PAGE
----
Perhaps, the best way to sum up Saavedra’s advice would be to think before you
speak to minimize miscommunication from the start. Being a good communicator
is vital for career success and all interpersonal relationships. Getting caught in an
unpleasant communication exchange can lead to destructive fallout, bruised
egos and rancor.
Communication is only one facet of interacting with others. Entire personas can
be formed within the time it takes to form a first impression. Poor hygiene,
sloppiness and poor posture all affect the overall appearance and speak volumes
about someone. Although, a shoddy appearance can and most certainly does
leave unfavorable impressions with others, it does not necessarily encumber
someone’s reputation, unless that person is outré – completely baulking social
It is bad behavior that has the most damaging affect on someone’s reputation
say career experts. Rudeness, thoughtlessness, selfishness and flakiness are all
bad behaviors. They diminish personal power that is hard to recover once lost.
Building a good reputation takes a long time to develop; a lifetime. Destroying a
reputation only requires a split second bad judgment. It is a balancing act to
juggle the way you come across to others and how they interpret that
interchange. What is worse is the time it takes to rebuild a reputation. Consider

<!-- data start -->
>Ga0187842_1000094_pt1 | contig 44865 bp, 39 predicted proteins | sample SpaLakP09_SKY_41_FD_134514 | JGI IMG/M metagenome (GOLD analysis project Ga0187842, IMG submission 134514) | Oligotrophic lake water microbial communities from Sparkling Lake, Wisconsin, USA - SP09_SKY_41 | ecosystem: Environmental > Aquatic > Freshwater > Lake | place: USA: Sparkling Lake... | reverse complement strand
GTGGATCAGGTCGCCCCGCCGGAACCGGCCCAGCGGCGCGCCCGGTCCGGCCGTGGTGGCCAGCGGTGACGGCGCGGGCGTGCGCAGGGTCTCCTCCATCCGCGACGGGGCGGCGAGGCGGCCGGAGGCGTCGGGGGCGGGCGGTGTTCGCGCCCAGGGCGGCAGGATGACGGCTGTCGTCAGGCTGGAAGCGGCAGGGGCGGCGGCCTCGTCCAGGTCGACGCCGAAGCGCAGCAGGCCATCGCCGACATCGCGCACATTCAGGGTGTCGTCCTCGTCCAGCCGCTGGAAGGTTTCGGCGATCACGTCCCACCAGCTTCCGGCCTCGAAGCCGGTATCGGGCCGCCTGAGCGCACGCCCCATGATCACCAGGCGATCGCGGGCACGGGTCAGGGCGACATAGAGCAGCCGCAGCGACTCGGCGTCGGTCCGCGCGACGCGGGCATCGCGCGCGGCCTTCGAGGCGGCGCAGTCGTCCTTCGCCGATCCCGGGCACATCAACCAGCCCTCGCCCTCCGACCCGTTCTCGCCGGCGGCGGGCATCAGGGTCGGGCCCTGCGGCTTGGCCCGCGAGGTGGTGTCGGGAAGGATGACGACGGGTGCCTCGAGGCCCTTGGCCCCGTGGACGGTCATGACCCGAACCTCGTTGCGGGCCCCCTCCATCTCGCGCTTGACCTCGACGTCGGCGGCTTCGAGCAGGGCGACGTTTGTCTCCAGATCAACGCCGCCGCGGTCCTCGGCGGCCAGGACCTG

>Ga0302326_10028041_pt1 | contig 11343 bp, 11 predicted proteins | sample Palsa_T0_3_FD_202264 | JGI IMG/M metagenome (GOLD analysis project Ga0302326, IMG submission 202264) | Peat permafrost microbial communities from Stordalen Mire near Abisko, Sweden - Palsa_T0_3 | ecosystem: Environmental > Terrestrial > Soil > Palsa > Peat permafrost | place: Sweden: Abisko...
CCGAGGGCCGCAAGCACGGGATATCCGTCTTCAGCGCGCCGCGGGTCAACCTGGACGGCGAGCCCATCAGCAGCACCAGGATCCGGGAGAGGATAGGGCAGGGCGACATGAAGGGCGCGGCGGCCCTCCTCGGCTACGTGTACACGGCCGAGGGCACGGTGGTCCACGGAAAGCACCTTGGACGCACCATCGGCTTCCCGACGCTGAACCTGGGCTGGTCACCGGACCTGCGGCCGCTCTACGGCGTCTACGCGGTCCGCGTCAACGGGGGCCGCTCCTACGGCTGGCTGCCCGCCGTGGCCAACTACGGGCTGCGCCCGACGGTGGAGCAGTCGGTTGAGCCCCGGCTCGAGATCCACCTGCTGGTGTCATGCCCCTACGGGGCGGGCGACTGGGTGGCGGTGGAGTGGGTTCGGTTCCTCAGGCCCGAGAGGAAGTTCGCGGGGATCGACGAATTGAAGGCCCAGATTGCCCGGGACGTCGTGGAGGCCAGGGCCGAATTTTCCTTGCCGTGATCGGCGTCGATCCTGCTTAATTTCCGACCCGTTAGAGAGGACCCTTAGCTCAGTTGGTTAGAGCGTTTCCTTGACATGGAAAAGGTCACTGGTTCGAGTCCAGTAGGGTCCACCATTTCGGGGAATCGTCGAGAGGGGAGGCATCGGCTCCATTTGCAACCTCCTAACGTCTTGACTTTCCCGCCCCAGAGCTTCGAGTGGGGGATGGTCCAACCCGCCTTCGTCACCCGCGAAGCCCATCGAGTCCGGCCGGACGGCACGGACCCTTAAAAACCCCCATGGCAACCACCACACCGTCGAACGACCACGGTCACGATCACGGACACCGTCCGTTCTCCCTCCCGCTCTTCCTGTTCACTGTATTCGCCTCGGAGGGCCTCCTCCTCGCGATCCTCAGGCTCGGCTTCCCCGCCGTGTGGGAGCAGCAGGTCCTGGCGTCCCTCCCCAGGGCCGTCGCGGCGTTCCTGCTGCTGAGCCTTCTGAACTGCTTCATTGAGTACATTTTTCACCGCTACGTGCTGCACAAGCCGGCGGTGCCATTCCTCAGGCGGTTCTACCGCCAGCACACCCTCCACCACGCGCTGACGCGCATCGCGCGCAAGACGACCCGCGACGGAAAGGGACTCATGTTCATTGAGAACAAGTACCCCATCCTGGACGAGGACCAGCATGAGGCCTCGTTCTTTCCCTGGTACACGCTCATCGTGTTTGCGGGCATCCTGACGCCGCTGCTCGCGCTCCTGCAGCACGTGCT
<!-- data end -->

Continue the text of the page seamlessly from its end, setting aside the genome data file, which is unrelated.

Tanya Harding, who still conjures memories of gross misconduct and poor
Once a person is stigmatized with a bad reputation, how can s/he recover from
it? If that person can afford it, s/he could hire a press agent and buy “good”
press by donating enormous amounts money to a worthy cause or s/he could
use their fame to promote a commendable organization.
For most people, they are not wealthy nor are they famous. Neither option is
feasible or appropriate. Instead of “spinning” a new persona instantly, the
process of improving a bad reputation is whittled away at with consistent good
The EHow.com Web site offers valuable information for fixing a bad reputation in
its article, “How to Fix a Bad Reputation.” It states the following:
1. If you determine that you need to improve a personal attribute, make a
commitment to yourself to change your ways.
2. Apologize to employees, clients, co-workers or customers if you realize
that your behavior or words have hurt your professional relationship let
them know you will work hard to improve the situation.
3. Tell those around you that you're trying to improve. Others will be